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Beer Ice Cream

Beer Ice Cream
Yields 1
This recipe is best with a malty beer that has a pretty high alcohol content—9 or 10 percent alcohol by volume (ABV). Avoid hoppy beers such as IPA because the hops bitterness is accentuated by cooking, while their more floral flavors are cooked away.
  1. 12 ounces dark beer (such as Southern Tier Imperial Oatmeal Stout)
  2. 1 teaspoon vanilla extract
  3. 2 quarts cold water
  4. 2 cups crushed ice
  5. ¾ cup sugar
  6. ¼ teaspoon table salt
  7. 6 large egg yolks
  8. 2 cups heavy cream (use cream without added carrageenan, which can give the ice cream an uneven texture)
  1. At least a day before serving, prepare the base for this ice cream: Pour half of the beer into a small, nonstick skillet, and bring to a simmer over medium heat. Simmer until the beer is reduced by half, about 10 minutes. Remove from the heat, and add the remaining 6 ounces of beer and the vanilla, stirring to combine. Set aside.
  2. While the beer is cooking down, combine the cold water and ice in a large bowl.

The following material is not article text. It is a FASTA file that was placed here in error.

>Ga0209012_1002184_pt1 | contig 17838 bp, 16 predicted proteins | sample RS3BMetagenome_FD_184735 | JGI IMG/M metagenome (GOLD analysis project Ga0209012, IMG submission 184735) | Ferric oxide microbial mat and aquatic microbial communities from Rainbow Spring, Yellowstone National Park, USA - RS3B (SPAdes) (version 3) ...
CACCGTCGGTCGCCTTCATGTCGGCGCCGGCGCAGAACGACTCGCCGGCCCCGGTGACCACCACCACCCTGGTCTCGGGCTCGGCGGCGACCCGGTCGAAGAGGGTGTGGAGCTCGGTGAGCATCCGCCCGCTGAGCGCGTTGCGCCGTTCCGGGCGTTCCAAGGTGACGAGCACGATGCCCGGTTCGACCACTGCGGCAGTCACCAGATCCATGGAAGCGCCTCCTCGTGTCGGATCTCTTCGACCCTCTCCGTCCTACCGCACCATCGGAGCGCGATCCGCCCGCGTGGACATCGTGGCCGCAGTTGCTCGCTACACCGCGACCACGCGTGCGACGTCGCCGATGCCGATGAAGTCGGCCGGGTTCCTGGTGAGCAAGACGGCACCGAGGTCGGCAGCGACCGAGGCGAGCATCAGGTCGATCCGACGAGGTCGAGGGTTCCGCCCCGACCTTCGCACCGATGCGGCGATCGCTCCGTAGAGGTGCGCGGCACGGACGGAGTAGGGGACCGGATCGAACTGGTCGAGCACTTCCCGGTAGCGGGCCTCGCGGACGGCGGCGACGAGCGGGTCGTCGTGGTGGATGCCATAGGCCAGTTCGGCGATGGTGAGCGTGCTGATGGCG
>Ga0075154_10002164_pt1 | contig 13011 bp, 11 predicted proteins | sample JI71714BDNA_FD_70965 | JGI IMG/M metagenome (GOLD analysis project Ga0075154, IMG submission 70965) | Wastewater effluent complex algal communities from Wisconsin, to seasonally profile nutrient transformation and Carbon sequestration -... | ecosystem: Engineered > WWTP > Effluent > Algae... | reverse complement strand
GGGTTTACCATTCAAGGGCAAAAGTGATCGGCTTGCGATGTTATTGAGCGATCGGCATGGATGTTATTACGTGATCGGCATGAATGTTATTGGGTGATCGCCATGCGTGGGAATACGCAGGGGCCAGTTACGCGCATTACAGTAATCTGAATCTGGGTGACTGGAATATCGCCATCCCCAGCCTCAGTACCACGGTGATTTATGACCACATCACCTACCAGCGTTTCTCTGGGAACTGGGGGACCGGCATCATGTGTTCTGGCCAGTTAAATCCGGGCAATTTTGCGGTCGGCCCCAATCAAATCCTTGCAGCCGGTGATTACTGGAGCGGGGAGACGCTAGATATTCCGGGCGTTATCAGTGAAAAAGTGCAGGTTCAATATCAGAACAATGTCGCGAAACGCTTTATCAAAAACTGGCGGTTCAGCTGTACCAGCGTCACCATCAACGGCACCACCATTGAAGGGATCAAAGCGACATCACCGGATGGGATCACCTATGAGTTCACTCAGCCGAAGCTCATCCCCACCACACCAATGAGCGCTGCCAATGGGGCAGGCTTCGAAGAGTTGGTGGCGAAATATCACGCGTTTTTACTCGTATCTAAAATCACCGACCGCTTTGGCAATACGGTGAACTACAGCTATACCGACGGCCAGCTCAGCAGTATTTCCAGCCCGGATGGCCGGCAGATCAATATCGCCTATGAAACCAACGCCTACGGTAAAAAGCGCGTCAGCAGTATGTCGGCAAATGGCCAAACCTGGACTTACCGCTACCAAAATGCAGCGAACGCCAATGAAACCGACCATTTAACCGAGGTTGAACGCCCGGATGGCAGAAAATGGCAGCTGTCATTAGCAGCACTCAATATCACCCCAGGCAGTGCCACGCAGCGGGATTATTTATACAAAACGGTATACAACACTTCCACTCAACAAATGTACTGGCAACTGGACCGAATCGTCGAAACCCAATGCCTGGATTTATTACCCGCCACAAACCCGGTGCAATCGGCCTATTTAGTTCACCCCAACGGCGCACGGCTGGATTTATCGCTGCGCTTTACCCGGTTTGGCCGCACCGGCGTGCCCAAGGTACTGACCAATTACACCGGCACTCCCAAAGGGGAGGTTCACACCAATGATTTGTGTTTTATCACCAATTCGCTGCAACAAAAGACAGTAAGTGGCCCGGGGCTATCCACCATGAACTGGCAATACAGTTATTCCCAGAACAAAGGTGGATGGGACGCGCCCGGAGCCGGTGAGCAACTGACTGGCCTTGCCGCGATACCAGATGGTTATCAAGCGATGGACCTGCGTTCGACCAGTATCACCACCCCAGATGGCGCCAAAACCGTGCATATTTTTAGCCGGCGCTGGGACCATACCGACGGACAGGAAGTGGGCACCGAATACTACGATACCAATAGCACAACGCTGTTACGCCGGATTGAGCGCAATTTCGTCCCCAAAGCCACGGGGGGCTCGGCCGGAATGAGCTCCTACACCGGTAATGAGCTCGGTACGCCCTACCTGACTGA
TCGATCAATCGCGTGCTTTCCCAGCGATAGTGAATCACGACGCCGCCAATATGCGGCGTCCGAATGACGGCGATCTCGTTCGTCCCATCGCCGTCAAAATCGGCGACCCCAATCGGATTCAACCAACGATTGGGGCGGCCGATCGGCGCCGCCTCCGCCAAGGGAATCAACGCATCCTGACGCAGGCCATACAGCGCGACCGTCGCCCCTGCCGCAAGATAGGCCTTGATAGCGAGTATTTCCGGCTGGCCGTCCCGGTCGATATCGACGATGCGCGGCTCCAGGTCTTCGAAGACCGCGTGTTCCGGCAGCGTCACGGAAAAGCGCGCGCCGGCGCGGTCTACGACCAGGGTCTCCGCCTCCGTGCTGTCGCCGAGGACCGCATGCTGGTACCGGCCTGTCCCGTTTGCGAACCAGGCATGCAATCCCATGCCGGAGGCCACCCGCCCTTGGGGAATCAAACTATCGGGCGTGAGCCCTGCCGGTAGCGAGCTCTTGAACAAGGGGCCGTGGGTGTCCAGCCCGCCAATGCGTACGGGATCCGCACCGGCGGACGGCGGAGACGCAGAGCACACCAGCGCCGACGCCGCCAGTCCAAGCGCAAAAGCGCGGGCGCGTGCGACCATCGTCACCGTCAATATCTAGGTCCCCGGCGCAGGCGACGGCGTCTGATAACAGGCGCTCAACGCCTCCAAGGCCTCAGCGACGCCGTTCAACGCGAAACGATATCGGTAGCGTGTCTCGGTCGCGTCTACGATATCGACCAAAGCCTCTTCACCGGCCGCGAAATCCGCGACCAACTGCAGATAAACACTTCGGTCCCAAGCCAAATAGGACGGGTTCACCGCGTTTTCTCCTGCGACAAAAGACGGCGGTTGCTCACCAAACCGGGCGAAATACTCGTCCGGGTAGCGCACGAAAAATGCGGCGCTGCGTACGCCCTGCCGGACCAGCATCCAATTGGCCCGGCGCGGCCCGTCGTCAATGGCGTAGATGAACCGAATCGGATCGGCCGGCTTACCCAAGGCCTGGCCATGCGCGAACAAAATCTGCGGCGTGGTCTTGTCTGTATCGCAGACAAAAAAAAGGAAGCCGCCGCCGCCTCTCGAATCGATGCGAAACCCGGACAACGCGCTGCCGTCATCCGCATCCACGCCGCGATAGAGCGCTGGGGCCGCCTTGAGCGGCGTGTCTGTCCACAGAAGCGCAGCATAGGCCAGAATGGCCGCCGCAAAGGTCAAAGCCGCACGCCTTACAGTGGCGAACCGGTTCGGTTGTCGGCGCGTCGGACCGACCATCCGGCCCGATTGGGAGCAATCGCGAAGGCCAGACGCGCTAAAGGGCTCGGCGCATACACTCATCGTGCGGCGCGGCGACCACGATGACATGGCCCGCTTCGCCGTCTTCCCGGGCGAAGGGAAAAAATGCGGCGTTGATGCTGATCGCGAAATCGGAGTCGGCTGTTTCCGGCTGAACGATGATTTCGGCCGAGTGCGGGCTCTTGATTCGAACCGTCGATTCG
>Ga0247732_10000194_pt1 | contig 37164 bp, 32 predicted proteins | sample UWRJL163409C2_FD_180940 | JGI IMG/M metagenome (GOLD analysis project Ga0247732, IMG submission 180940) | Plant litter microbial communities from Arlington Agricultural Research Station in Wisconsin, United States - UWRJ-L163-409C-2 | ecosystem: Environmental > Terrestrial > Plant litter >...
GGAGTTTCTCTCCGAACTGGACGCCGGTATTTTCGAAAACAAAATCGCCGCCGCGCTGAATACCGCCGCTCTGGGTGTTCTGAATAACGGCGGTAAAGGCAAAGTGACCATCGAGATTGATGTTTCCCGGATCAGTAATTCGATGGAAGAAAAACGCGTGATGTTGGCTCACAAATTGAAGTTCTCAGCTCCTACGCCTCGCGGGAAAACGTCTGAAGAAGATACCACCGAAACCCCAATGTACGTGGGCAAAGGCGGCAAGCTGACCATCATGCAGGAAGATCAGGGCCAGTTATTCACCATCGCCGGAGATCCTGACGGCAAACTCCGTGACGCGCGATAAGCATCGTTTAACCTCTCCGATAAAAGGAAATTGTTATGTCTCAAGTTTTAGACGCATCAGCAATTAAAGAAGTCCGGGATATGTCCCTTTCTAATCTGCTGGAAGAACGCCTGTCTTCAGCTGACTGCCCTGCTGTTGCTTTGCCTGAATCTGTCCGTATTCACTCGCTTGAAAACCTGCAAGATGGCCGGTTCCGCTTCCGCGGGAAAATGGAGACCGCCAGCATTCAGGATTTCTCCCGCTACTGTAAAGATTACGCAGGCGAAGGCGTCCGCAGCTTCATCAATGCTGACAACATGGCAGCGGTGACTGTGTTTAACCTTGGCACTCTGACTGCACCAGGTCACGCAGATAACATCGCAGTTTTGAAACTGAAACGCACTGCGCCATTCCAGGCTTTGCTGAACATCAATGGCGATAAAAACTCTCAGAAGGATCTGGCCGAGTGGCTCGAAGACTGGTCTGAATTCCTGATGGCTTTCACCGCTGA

3. Whisk together the sugar, salt, and egg yolks. Pour the egg yolk mixture into a large saucepan, and turn the heat to medium-low. Slowly whisk in the cream, and cook, stirring constantly, until the mixture thickens. (Don’t rush this part or your ice cream will be lumpy!) The mixture should be 180°F when it is fully cooked. If you don’t have an instant thermometer, you can use the old-fashioned custard test: Dip the back of a wooden spoon in the mixture, then drag your finger across the custard coating the spoon. If it leaves a clean trail, your custard is done.
  4. Pour the custard through a fine mesh strainer set over a wide shallow bowl. Whisk in the beer mixture, and set the bowl in the prepared ice bath. Set aside until the mixture has cooled to 80°F, then cover with plastic wrap, and refrigerate for 8 to 12 hours.
  5. Freeze the mixture in an ice cream maker according to the manufacturer’s instructions, then freeze until firm before serving. The ice cream will keep in the freezer for 5 days.
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Amy Scheuerman

Amy Scheuerman—culture's former web director—spent eight years in North Carolina where she developed a love of barbecue and biscuits before moving up north to get a degree in nutrition. She now works at the Isabella Stewart Gardner Museum.

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